The National Guild for Community Arts Education ensures all people have opportunities to maximize their creative potential by developing leaders, strengthening organizations, and advocating for community arts education. The Guild’s work supports all arts disciplines and facets of leadership—from creative youth development, to emerging leaders, to creative aging.  Through these strategies, the Guild aims to address our country’s widening opportunity gap, which leaves millions of individuals with little or no access to the creative resources they need to reach their full potential. www.nationalguild.org

We’re occasionally sharing inspiring stories in the field of community arts education happening across the country.  This month, we’d like to share the story of this year’s recipient of the National Guild for Community Arts Education (NGCAE) National Leadership Award.

Meet William Estrada.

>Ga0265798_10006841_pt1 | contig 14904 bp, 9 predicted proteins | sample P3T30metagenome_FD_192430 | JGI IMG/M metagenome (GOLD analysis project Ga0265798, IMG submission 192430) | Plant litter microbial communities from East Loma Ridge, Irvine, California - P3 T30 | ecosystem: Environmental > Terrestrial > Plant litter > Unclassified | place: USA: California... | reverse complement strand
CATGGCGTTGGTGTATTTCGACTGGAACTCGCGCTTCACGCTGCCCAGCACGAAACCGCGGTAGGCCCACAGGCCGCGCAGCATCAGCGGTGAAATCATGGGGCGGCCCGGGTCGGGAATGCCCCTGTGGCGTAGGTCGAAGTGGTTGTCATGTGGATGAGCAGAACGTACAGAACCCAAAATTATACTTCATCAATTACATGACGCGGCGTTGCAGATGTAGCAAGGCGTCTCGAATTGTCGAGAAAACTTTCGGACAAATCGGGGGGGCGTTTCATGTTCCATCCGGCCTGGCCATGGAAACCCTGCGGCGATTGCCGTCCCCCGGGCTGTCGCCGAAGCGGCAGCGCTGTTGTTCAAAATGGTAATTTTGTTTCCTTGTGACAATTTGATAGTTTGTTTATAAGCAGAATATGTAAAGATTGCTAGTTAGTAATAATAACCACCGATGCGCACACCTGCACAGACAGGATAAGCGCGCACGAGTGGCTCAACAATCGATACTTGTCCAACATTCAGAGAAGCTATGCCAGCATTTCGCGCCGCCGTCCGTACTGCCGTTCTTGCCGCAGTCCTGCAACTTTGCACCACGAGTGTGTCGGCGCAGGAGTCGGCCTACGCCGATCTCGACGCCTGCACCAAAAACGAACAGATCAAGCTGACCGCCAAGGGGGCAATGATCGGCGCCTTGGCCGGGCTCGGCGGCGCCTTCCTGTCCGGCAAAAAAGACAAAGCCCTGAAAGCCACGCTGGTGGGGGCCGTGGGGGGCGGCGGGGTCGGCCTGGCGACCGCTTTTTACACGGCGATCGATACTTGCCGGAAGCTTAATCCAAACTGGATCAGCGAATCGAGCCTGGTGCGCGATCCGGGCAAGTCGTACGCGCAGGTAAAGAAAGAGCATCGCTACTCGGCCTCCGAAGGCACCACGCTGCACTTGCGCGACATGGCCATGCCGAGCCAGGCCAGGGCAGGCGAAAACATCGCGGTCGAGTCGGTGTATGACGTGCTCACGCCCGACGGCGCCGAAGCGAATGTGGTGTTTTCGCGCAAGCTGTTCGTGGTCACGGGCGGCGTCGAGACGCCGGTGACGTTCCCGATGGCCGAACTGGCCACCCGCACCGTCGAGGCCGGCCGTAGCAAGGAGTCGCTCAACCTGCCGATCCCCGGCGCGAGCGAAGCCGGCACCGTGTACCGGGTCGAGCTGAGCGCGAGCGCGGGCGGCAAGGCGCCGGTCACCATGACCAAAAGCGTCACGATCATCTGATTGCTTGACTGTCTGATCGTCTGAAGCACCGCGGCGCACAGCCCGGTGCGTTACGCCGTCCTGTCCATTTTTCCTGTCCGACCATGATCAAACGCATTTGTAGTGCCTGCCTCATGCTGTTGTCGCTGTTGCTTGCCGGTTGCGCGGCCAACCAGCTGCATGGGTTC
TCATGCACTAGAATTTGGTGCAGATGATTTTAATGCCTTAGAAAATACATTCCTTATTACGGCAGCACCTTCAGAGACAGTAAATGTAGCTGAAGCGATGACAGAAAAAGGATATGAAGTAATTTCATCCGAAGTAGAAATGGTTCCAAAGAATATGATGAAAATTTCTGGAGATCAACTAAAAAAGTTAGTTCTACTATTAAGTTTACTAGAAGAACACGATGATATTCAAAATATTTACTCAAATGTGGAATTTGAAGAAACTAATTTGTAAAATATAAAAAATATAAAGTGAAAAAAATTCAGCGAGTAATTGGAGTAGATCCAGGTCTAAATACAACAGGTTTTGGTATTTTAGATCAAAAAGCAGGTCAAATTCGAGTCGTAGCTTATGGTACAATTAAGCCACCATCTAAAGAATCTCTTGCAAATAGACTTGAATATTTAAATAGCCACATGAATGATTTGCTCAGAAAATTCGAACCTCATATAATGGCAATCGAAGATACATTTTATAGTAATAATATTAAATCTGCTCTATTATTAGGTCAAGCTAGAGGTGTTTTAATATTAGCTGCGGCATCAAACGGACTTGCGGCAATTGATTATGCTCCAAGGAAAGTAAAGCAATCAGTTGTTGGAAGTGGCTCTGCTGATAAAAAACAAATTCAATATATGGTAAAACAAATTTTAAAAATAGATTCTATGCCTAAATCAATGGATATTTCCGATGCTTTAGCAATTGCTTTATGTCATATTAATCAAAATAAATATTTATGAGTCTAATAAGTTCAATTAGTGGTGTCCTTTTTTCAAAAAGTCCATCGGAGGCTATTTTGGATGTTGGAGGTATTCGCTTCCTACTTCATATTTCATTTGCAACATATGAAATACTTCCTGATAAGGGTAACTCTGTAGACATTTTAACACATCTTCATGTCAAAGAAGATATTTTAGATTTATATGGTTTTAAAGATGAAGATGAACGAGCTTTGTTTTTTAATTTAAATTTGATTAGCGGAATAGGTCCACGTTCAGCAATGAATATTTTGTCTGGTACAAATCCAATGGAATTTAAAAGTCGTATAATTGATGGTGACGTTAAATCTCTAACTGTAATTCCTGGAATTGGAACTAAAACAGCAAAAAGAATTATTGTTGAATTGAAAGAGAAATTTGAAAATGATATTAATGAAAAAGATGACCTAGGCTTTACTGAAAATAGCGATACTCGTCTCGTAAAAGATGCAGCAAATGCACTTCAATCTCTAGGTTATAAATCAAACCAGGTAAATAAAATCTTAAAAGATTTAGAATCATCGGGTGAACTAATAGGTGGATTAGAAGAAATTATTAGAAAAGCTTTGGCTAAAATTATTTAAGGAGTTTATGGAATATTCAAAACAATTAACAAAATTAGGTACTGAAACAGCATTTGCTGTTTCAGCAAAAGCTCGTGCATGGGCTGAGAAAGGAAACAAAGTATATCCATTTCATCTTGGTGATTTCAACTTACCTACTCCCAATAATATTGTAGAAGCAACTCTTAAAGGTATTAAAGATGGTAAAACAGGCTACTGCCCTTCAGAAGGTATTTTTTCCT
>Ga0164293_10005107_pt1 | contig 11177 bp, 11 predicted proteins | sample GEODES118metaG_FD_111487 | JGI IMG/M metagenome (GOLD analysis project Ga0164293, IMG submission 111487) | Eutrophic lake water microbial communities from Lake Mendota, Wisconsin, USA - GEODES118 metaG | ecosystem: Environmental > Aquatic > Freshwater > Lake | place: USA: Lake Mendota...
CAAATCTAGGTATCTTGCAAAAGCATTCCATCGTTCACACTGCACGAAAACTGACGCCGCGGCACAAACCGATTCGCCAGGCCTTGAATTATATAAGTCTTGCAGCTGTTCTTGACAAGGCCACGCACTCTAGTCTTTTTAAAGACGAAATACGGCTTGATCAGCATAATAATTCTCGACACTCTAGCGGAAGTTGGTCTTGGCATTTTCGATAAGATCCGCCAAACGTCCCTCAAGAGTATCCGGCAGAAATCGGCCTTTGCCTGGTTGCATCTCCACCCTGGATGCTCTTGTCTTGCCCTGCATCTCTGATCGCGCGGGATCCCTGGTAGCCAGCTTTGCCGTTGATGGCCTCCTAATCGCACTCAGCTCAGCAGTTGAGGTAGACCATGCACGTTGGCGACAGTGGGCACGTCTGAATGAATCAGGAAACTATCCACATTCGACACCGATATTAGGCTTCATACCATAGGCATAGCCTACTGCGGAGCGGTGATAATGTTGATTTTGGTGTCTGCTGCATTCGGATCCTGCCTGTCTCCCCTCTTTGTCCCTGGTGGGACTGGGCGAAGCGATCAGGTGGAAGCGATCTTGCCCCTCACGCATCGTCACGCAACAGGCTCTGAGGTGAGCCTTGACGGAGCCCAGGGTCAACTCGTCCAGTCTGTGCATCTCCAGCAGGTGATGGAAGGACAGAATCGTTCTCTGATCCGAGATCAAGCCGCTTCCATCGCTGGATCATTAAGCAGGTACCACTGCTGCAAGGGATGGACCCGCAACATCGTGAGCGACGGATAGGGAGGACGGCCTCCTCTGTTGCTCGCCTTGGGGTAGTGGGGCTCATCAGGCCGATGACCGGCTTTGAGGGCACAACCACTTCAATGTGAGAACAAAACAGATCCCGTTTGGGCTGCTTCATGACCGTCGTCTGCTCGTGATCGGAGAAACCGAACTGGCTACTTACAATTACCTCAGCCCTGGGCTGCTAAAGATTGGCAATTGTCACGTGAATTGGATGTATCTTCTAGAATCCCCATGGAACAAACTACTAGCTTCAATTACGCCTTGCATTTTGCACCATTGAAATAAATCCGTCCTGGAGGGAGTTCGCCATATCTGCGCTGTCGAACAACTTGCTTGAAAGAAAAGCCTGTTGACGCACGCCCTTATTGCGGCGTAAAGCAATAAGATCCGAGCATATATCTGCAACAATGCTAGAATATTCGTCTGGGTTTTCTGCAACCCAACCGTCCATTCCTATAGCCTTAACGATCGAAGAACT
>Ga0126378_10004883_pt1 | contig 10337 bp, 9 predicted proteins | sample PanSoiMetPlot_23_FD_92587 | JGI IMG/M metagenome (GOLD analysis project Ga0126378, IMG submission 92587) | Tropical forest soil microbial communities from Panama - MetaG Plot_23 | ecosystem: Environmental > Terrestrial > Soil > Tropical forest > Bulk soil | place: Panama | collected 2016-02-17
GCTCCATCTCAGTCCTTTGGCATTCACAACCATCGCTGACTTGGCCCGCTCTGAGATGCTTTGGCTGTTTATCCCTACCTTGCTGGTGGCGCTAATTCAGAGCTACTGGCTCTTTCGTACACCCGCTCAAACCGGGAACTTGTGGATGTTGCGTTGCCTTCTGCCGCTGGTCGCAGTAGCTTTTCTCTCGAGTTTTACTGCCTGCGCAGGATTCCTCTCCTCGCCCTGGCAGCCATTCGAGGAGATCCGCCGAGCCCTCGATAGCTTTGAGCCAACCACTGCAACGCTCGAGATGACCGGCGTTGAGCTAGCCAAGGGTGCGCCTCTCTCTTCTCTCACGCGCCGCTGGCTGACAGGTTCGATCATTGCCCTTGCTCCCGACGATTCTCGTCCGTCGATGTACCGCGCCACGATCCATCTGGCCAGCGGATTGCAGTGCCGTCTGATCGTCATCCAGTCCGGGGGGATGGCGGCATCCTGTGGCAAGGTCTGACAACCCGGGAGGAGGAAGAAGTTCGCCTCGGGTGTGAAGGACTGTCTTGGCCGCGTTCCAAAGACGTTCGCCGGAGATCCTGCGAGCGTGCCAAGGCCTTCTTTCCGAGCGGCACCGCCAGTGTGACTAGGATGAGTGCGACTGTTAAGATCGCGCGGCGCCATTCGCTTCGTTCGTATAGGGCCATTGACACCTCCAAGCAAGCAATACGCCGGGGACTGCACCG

William Estrada (he/him/él) is an arts educator and multidisciplinary artist. His art and teaching are a collaborative discourse that critically re-examines public and private spaces with people to engage in radical imagination. He has presented in various panels regarding community programming, arts integration, and social justice curricula. He is currently faculty at UIC School of Art and Art History and a Teaching Artist at Telpochcalli Elementary School located in the Chicago neighborhood Little Village. William is engaging in collaborative work with the Mobilize Creative Collaborative, Chicago ACT Collective, and Justseeds Artists’ Cooperative.